Before you begin to prune, look at the overall shape of your tree and envision the shape you would like it to take. Determine which branches should remain intact and identify any branches that threaten the health of the "keeper" branches.

Pruning is really a simple process once you understand the science behind it. There are two types of buds, and they affect the way your tree grows. Terminal buds are buds at the end of each branch or shoot (Image A). They produce a hormone that inhibits the growth of any other buds along the same branch. Once the branch grows long enough, lateral buds (the buds along the sides of the branch) are no longer affected by the growth-inhibiting hormone (Image B). If you remove the terminal bud, the hormone production is stopped and the lateral buds are able to grow, producing a fuller, lush tree.

There are several types of cuts that can be done, depending on the results you hope to achieve. This means it's important to know your goal before you start hacking away. As discussed above, the timing of your pruning can result in thickening or thinning of your tree's foliage. The type of cut you make can also make a difference. To thin out a tree's foliage, you should remove entire branches, either back to one of the tree's main branches or to the trunk. Don't simply chop off a few twigs to temporarily make the tree look less dense, as this might have the opposite effect. To thicken a tree's foliage, use "heading" cuts, which means cutting a shoot back to a lateral bud that is already producing foliage, or remove just the terminal bud of the branch.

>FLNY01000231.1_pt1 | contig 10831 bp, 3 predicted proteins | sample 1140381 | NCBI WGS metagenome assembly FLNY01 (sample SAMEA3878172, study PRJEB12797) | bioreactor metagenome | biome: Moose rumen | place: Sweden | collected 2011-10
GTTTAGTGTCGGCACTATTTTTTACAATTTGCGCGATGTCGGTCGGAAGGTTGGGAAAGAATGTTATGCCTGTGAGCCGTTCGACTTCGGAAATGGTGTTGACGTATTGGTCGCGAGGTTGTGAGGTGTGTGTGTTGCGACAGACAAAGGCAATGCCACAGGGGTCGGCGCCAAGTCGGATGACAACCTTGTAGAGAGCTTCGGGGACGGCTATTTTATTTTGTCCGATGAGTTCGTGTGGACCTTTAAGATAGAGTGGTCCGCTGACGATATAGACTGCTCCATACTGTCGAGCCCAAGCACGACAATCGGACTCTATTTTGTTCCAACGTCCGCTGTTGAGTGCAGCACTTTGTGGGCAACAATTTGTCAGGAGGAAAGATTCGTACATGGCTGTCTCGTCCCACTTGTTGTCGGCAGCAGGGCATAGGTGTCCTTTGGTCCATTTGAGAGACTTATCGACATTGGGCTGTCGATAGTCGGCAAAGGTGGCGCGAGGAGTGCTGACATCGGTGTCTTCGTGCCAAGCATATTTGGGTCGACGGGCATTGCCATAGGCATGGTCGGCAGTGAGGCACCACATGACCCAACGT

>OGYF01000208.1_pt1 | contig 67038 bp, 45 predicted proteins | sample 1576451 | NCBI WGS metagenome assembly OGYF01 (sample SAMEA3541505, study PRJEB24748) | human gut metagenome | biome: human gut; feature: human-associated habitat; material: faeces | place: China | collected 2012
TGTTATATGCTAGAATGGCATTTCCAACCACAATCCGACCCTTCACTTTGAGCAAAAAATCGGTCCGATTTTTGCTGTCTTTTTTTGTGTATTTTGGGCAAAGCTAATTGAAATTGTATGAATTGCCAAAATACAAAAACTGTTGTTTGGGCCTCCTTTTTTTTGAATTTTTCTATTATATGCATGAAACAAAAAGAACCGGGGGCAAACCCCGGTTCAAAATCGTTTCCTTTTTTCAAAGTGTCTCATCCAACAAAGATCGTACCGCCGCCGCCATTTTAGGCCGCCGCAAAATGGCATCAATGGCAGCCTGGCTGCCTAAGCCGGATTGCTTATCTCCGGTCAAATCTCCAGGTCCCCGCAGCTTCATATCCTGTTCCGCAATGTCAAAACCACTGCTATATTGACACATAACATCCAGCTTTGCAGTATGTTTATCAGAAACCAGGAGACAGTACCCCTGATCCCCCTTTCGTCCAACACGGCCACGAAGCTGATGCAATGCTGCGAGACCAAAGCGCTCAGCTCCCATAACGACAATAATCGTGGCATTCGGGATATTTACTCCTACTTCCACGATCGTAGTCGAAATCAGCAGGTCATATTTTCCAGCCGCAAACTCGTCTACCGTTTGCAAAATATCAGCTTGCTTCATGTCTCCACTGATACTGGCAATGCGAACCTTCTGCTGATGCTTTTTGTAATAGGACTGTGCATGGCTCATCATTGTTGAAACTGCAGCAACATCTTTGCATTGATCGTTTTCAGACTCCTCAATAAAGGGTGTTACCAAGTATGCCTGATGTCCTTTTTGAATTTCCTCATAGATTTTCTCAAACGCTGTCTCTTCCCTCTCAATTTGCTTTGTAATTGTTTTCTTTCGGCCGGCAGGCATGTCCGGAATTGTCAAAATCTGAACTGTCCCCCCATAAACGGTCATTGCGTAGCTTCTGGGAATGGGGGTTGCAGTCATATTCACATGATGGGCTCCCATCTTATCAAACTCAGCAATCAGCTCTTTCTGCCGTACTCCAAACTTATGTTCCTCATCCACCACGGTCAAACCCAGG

Branches that threaten the structure of your tree should be removed. Small branches can simply be cut off where they meet the larger branch, using pruners or loppers. Leave a small nub, about a half inch to one inch long, to prevent any damage to the larger branch (Image C). You should also look for water sprouts and suckers. Water sprouts grow vertically from other branches on the tree (Image D) and should be removed with pruners or loppers to prevent damage to the branch to which they are attached. Suckers are small trees that grow from the base of your tree (Image E), and must be removed because they take necessary nutrients away from the larger tree. Cut suckers off right down to the ground at a slight angle.

When removing larger branches using a pruning saw or pole saw, technique is important. First, about ten inches out from the trunk, cut up from underneath the branch, about one-third of the way through the branch. This cut will prevent the weight of the branch from ripping bark off of the tree. Then, an inch further away from the trunk, cut down until the branch snaps off cleanly (Image 1). You should have a branch stub about ten inches long remaining on the tree. Move in toward the trunk and remove the stub just outside the bark ridge and branch collar, sawing down and away from the tree (Image 2). Leave the exposed wood alone - the tree will heal itself within a few years (Image 3).